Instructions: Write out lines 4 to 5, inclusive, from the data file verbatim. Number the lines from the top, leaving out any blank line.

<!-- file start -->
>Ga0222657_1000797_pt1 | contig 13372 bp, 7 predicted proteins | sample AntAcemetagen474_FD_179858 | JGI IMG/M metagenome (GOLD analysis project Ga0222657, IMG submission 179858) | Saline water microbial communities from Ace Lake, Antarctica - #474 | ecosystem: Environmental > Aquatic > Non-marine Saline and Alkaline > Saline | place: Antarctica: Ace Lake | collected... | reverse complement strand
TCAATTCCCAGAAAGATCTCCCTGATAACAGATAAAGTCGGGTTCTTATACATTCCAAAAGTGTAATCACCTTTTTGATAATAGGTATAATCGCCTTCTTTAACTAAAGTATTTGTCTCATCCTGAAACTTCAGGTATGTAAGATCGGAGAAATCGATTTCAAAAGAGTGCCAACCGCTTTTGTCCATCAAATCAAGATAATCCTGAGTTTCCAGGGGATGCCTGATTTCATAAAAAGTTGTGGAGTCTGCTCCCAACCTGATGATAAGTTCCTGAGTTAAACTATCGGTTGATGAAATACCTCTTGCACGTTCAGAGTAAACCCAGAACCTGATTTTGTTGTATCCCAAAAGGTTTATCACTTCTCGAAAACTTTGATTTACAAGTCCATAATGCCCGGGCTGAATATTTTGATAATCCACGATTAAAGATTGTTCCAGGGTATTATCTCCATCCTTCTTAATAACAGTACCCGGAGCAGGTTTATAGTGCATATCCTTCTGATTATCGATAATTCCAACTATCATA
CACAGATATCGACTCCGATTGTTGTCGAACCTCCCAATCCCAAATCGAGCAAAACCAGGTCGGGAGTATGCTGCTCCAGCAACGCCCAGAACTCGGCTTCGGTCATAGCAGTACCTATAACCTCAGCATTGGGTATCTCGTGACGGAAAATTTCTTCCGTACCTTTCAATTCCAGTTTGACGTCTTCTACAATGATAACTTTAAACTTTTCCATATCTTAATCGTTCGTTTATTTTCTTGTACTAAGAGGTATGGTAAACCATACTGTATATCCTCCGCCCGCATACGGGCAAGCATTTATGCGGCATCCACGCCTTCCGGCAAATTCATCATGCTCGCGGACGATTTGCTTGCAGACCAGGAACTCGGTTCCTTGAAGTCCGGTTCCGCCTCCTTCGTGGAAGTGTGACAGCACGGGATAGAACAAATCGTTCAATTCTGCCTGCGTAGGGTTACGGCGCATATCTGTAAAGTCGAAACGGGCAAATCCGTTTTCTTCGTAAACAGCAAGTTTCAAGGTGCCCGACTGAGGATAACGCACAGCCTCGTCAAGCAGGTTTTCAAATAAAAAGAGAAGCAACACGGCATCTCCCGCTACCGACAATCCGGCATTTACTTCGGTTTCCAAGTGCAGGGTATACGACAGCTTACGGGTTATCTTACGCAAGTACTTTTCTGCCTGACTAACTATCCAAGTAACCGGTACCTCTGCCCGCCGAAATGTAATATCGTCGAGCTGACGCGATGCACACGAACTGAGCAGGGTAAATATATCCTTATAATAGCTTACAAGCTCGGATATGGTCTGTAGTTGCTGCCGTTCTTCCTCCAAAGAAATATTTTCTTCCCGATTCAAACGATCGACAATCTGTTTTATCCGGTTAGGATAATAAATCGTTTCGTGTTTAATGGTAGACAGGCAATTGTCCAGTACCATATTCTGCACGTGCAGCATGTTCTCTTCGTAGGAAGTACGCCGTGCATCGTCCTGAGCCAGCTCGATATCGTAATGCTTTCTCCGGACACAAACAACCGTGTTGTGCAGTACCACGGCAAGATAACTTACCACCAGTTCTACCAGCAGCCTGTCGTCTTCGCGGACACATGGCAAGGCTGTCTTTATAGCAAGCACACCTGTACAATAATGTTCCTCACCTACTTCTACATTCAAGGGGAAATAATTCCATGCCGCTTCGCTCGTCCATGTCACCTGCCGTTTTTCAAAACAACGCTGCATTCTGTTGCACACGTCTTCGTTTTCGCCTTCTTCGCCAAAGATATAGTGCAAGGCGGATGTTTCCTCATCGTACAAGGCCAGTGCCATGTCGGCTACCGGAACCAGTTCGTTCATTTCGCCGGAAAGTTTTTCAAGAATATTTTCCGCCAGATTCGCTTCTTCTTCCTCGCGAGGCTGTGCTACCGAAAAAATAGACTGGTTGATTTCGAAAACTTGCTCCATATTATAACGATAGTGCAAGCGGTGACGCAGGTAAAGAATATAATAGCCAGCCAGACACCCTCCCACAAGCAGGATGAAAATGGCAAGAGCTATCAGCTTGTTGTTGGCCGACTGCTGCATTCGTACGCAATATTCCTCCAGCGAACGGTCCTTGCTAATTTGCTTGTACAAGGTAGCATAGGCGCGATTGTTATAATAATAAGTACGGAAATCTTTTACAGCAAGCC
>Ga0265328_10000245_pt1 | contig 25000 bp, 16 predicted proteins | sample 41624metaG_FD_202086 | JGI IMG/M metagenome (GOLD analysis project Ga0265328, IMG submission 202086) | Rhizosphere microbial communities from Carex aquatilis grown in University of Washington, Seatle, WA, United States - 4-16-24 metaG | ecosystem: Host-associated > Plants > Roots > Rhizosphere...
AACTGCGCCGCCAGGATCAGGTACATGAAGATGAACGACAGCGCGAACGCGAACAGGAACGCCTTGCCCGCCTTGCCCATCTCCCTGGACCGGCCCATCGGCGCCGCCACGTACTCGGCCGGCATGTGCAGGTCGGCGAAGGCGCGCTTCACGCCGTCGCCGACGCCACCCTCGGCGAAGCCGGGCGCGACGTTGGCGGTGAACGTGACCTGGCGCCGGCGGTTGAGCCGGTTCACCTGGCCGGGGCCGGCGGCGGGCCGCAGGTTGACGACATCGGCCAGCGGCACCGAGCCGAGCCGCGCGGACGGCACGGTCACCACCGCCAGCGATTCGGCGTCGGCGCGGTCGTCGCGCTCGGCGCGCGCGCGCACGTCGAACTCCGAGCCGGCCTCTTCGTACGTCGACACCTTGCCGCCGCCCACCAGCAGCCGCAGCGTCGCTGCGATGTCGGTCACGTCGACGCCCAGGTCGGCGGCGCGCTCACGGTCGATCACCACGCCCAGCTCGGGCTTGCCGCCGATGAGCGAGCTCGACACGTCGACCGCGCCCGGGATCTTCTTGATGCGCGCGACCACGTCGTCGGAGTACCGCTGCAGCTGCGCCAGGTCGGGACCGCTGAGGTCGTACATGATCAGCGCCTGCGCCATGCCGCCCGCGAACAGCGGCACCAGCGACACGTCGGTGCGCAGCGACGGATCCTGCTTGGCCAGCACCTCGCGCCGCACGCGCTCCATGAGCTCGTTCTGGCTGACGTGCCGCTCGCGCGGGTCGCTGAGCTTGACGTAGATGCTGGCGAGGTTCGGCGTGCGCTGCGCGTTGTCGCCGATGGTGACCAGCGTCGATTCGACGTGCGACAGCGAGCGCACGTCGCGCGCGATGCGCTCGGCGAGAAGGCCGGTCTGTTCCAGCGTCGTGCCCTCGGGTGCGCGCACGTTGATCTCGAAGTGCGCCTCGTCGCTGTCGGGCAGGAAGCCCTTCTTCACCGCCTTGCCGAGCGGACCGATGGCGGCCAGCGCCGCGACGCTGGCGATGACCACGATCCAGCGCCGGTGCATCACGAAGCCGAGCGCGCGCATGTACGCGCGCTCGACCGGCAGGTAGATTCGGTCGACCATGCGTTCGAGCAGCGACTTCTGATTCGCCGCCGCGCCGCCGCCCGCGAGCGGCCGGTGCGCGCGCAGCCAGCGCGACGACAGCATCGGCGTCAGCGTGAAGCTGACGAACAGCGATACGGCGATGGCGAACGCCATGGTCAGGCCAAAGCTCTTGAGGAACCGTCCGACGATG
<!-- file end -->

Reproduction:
>Ga0265328_10000245_pt1 | contig 25000 bp, 16 predicted proteins | sample 41624metaG_FD_202086 | JGI IMG/M metagenome (GOLD analysis project Ga0265328, IMG submission 202086) | Rhizosphere microbial communities from Carex aquatilis grown in University of Washington, Seatle, WA, United States - 4-16-24 metaG | ecosystem: Host-associated > Plants > Roots > Rhizosphere...
AACTGCGCCGCCAGGATCAGGTACATGAAGATGAACGACAGCGCGAACGCGAACAGGAACGCCTTGCCCGCCTTGCCCATCTCCCTGGACCGGCCCATCGGCGCCGCCACGTACTCGGCCGGCATGTGCAGGTCGGCGAAGGCGCGCTTCACGCCGTCGCCGACGCCACCCTCGGCGAAGCCGGGCGCGACGTTGGCGGTGAACGTGACCTGGCGCCGGCGGTTGAGCCGGTTCACCTGGCCGGGGCCGGCGGCGGGCCGCAGGTTGACGACATCGGCCAGCGGCACCGAGCCGAGCCGCGCGGACGGCACGGTCACCACCGCCAGCGATTCGGCGTCGGCGCGGTCGTCGCGCTCGGCGCGCGCGCGCACGTCGAACTCCGAGCCGGCCTCTTCGTACGTCGACACCTTGCCGCCGCCCACCAGCAGCCGCAGCGTCGCTGCGATGTCGGTCACGTCGACGCCCAGGTCGGCGGCGCGCTCACGGTCGATCACCACGCCCAGCTCGGGCTTGCCGCCGATGAGCGAGCTCGACACGTCGACCGCGCCCGGGATCTTCTTGATGCGCGCGACCACGTCGTCGGAGTACCGCTGCAGCTGCGCCAGGTCGGGACCGCTGAGGTCGTACATGATCAGCGCCTGCGCCATGCCGCCCGCGAACAGCGGCACCAGCGACACGTCGGTGCGCAGCGACGGATCCTGCTTGGCCAGCACCTCGCGCCGCACGCGCTCCATGAGCTCGTTCTGGCTGACGTGCCGCTCGCGCGGGTCGCTGAGCTTGACGTAGATGCTGGCGAGGTTCGGCGTGCGCTGCGCGTTGTCGCCGATGGTGACCAGCGTCGATTCGACGTGCGACAGCGAGCGCACGTCGCGCGCGATGCGCTCGGCGAGAAGGCCGGTCTGTTCCAGCGTCGTGCCCTCGGGTGCGCGCACGTTGATCTCGAAGTGCGCCTCGTCGCTGTCGGGCAGGAAGCCCTTCTTCACCGCCTTGCCGAGCGGACCGATGGCGGCCAGCGCCGCGACGCTGGCGATGACCACGATCCAGCGCCGGTGCATCACGAAGCCGAGCGCGCGCATGTACGCGCGCTCGACCGGCAGGTAGATTCGGTCGACCATGCGTTCGAGCAGCGACTTCTGATTCGCCGCCGCGCCGCCGCCCGCGAGCGGCCGGTGCGCGCGCAGCCAGCGCGACGACAGCATCGGCGTCAGCGTGAAGCTGACGAACAGCGATACGGCGATGGCGAACGCCATGGTCAGGCCAAAGCTCTTGAGGAACCGTCCGACGATG